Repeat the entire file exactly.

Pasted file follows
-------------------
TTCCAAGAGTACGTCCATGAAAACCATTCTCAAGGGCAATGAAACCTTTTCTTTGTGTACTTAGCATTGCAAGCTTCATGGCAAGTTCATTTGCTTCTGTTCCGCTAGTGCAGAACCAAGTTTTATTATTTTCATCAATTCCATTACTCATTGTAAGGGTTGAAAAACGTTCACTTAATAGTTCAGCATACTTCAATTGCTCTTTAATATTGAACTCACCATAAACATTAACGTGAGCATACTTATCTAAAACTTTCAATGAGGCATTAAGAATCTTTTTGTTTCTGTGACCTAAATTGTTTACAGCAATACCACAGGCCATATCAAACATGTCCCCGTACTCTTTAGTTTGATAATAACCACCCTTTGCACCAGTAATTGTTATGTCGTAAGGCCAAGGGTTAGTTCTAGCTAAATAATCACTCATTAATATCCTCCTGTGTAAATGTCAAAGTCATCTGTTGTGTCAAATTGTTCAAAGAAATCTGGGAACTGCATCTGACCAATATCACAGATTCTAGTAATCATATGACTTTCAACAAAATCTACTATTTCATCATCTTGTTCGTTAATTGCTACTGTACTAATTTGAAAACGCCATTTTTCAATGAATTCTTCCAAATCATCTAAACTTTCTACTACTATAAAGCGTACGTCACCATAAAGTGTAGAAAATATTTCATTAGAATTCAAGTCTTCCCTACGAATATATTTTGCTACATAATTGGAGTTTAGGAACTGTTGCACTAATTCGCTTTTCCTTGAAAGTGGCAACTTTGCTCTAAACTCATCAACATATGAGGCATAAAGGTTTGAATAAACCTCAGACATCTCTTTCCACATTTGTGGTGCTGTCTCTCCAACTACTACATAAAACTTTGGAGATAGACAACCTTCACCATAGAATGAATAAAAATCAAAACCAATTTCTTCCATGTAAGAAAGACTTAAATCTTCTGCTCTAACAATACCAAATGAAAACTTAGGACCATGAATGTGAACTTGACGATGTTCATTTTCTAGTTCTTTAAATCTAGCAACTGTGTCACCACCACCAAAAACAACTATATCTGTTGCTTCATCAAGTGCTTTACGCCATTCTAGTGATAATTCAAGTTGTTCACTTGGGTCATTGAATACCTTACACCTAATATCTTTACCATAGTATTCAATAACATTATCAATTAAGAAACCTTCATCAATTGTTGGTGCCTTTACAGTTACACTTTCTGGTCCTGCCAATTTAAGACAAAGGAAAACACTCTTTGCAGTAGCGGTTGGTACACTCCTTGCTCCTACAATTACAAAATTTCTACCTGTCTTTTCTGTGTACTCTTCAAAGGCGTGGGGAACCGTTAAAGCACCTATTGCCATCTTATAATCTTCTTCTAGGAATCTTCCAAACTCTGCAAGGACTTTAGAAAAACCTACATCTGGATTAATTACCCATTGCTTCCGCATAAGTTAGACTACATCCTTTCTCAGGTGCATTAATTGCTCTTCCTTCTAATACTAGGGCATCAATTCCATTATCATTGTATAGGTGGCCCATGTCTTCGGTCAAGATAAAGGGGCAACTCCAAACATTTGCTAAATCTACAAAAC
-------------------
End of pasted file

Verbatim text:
TTCCAAGAGTACGTCCATGAAAACCATTCTCAAGGGCAATGAAACCTTTTCTTTGTGTACTTAGCATTGCAAGCTTCATGGCAAGTTCATTTGCTTCTGTTCCGCTAGTGCAGAACCAAGTTTTATTATTTTCATCAATTCCATTACTCATTGTAAGGGTTGAAAAACGTTCACTTAATAGTTCAGCATACTTCAATTGCTCTTTAATATTGAACTCACCATAAACATTAACGTGAGCATACTTATCTAAAACTTTCAATGAGGCATTAAGAATCTTTTTGTTTCTGTGACCTAAATTGTTTACAGCAATACCACAGGCCATATCAAACATGTCCCCGTACTCTTTAGTTTGATAATAACCACCCTTTGCACCAGTAATTGTTATGTCGTAAGGCCAAGGGTTAGTTCTAGCTAAATAATCACTCATTAATATCCTCCTGTGTAAATGTCAAAGTCATCTGTTGTGTCAAATTGTTCAAAGAAATCTGGGAACTGCATCTGACCAATATCACAGATTCTAGTAATCATATGACTTTCAACAAAATCTACTATTTCATCATCTTGTTCGTTAATTGCTACTGTACTAATTTGAAAACGCCATTTTTCAATGAATTCTTCCAAATCATCTAAACTTTCTACTACTATAAAGCGTACGTCACCATAAAGTGTAGAAAATATTTCATTAGAATTCAAGTCTTCCCTACGAATATATTTTGCTACATAATTGGAGTTTAGGAACTGTTGCACTAATTCGCTTTTCCTTGAAAGTGGCAACTTTGCTCTAAACTCATCAACATATGAGGCATAAAGGTTTGAATAAACCTCAGACATCTCTTTCCACATTTGTGGTGCTGTCTCTCCAACTACTACATAAAACTTTGGAGATAGACAACCTTCACCATAGAATGAATAAAAATCAAAACCAATTTCTTCCATGTAAGAAAGACTTAAATCTTCTGCTCTAACAATACCAAATGAAAACTTAGGACCATGAATGTGAACTTGACGATGTTCATTTTCTAGTTCTTTAAATCTAGCAACTGTGTCACCACCACCAAAAACAACTATATCTGTTGCTTCATCAAGTGCTTTACGCCATTCTAGTGATAATTCAAGTTGTTCACTTGGGTCATTGAATACCTTACACCTAATATCTTTACCATAGTATTCAATAACATTATCAATTAAGAAACCTTCATCAATTGTTGGTGCCTTTACAGTTACACTTTCTGGTCCTGCCAATTTAAGACAAAGGAAAACACTCTTTGCAGTAGCGGTTGGTACACTCCTTGCTCCTACAATTACAAAATTTCTACCTGTCTTTTCTGTGTACTCTTCAAAGGCGTGGGGAACCGTTAAAGCACCTATTGCCATCTTATAATCTTCTTCTAGGAATCTTCCAAACTCTGCAAGGACTTTAGAAAAACCTACATCTGGATTAATTACCCATTGCTTCCGCATAAGTTAGACTACATCCTTTCTCAGGTGCATTAATTGCTCTTCCTTCTAATACTAGGGCATCAATTCCATTATCATTGTATAGGTGGCCCATGTCTTCGGTCAAGATAAAGGGGCAACTCCAAACATTTGCTAAATCTACAAAAC